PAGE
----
The one-to-one randomisation trial compared ACDF with plate to the NeoDisc using patients with no previous surgery at study level but previous fusions were allowed.
There were 31 ACDF patients; nine male and 22 female with 22 non-smokers. The average BMI was 20 and surgery time was 0.68 hours. There were 30 NeoDisc patients; 12 male and 18 female with an average age of 43 and BMI of 25. Twenty three were non-smoking and surgery time was 0.64 hours.
The device, a compliant elastomeric core encased in a polyester jacket with anterior phalanges attached via screw fixation enables complete removal of posterior annulus and longitudinal ligament and “would be characterised as a squishy disc and it has resistance to rotation which is distinctive in comparison to other disc arthroplasties”, said Pettine.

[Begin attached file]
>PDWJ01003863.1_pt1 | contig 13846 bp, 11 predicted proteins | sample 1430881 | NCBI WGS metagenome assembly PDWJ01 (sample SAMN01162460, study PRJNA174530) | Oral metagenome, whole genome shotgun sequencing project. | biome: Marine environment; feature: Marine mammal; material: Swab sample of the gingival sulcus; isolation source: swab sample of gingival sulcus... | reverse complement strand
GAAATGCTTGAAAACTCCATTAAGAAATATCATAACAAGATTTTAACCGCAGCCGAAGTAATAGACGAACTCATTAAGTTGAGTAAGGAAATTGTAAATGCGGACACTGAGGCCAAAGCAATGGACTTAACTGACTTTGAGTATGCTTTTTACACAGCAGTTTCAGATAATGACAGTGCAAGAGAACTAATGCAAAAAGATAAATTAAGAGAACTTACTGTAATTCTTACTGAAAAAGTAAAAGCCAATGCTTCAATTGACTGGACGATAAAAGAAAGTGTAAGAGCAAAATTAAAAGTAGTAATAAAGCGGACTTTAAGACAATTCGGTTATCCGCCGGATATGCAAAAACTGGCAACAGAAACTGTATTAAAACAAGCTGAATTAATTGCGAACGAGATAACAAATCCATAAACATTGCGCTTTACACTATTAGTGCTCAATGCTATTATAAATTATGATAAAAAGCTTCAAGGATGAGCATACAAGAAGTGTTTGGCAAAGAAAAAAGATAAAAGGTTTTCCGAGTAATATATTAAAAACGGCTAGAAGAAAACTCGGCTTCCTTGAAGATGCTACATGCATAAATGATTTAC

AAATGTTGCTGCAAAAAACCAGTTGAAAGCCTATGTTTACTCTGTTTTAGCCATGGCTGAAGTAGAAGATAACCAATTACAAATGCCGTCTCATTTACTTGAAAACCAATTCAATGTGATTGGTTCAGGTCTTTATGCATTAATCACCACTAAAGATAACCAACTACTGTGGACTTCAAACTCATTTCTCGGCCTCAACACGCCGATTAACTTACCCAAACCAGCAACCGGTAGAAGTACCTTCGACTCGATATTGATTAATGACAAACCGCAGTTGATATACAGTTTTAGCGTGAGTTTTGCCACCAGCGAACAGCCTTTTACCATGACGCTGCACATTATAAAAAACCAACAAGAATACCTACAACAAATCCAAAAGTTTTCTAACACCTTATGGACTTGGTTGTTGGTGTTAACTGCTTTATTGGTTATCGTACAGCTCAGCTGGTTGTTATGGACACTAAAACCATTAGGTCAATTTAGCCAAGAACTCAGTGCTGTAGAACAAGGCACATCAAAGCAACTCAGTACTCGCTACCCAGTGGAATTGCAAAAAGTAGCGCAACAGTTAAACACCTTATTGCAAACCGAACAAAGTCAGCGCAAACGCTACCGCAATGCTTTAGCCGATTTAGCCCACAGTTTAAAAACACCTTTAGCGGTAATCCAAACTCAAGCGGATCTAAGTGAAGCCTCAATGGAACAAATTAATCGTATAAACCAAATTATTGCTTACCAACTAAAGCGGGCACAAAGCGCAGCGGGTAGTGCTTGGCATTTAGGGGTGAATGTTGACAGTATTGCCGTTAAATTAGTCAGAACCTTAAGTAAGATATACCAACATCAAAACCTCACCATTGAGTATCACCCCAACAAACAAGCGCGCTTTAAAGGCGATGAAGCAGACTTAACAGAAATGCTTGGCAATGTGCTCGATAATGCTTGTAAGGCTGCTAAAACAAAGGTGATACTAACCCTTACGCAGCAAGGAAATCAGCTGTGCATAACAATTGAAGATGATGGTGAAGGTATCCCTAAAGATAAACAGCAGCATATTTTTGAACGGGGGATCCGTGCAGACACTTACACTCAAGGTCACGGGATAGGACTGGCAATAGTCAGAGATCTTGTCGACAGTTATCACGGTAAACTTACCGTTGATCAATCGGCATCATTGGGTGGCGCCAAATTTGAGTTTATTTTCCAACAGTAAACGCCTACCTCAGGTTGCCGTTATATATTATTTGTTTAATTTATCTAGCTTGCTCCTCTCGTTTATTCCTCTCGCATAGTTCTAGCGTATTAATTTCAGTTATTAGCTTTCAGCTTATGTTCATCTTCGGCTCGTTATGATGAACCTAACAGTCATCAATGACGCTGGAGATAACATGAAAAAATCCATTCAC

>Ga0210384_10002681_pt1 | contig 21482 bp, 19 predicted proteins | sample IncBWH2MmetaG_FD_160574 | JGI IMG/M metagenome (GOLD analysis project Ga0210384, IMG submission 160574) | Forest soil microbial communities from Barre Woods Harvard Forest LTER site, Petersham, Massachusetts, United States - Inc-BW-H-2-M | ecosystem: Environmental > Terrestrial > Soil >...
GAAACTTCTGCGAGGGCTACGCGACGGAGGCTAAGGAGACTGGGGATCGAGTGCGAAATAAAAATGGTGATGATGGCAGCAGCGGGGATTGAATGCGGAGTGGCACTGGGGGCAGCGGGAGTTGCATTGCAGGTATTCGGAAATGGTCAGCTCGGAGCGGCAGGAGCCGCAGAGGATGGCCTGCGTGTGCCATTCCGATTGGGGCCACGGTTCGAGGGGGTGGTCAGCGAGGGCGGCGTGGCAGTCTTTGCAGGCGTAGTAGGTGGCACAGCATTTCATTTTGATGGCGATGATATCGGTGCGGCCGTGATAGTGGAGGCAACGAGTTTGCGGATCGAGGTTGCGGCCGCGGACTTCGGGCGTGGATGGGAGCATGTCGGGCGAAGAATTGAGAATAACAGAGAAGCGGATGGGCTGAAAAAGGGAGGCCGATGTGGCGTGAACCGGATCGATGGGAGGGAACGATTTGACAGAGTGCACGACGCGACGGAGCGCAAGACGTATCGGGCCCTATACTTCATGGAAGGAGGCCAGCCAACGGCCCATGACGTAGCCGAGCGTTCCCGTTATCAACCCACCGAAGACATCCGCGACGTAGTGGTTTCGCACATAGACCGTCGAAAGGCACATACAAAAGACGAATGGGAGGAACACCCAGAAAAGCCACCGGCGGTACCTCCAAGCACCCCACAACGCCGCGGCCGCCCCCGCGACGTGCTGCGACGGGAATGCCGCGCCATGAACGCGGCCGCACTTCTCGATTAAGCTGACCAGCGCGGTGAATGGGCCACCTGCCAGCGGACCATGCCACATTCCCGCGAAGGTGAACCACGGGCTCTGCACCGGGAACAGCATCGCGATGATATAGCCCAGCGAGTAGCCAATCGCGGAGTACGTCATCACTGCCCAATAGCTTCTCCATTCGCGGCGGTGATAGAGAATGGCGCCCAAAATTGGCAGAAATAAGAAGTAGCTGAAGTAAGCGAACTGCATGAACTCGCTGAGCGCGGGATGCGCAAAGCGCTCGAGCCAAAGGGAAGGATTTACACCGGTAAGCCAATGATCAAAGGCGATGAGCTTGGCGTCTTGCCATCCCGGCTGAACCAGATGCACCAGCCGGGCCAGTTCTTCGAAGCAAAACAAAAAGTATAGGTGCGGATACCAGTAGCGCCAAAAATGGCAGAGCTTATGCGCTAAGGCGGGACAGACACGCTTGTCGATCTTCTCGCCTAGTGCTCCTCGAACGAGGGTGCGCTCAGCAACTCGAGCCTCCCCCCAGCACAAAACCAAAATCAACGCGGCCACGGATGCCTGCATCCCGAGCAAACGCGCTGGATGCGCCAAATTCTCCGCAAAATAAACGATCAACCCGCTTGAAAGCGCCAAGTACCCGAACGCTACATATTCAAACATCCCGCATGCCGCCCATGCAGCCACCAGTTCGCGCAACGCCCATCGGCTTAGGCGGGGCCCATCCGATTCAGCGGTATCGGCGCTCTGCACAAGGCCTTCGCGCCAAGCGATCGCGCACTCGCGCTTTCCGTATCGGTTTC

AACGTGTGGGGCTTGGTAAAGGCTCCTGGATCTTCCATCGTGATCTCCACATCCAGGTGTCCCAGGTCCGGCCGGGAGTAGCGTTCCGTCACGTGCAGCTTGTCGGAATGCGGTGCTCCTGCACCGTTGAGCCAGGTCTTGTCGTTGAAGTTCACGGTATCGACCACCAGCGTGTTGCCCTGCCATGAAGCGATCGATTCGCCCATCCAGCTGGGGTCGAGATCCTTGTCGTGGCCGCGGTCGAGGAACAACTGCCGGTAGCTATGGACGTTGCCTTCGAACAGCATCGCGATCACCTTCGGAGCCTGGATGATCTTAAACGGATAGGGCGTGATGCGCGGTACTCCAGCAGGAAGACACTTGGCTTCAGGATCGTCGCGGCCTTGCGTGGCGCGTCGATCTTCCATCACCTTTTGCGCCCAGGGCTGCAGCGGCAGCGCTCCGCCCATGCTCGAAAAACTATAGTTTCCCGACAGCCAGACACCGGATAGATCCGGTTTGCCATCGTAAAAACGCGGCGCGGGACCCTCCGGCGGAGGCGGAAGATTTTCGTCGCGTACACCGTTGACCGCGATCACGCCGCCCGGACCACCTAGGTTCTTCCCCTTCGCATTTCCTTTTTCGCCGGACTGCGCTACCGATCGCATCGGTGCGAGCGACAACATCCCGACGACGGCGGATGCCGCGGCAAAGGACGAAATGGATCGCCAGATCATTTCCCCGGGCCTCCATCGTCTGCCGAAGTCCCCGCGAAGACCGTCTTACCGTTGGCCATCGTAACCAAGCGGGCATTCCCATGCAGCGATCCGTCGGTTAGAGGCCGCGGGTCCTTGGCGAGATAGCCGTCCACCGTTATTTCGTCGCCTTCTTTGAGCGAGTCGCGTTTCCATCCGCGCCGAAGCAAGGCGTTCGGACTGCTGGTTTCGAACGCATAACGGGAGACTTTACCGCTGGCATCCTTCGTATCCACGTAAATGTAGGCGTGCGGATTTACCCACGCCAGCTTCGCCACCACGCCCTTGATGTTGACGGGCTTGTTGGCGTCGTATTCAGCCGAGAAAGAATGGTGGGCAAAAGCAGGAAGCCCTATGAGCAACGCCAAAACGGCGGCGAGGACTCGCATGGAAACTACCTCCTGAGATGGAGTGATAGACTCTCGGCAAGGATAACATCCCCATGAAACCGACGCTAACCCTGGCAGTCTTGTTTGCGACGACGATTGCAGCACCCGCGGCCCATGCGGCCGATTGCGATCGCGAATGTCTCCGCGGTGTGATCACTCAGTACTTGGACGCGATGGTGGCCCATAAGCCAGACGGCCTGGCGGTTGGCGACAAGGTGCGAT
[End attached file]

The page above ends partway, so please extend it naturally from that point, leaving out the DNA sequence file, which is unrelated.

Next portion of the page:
The study had a high percentage of follow-up. For control, baseline was 31, 30 at three months, 25 at one year, 28 at two years. For NeoDisc the baseline was 30, 30 at three months, 28 at one year, and 30 at two years.
NeoDisc results were similar to the FDA IDE results of ProDisc-C and Prestige. FDA clinical success of 71.4% in Control patients and 83.3% in NeoDisc patients. There were no re-operations, no major vascular or neurological complications and a level of maintenance or improvement in neurological status.
Re-operations at two year follow-up for Control patients was five all of which had pseudoarthrosis. For the NeoDisc one patient needed decompression and one patient had endplate erosion, converted to fusion.
“Concerns specific to this disc are: some patients see some endplate radiographic changes. There is some instance of patient developing a slight kyphosis at index levels. The only other disc I know that has this resistance to rotation is the M6 [Artificial Disc],” Pettine concluded.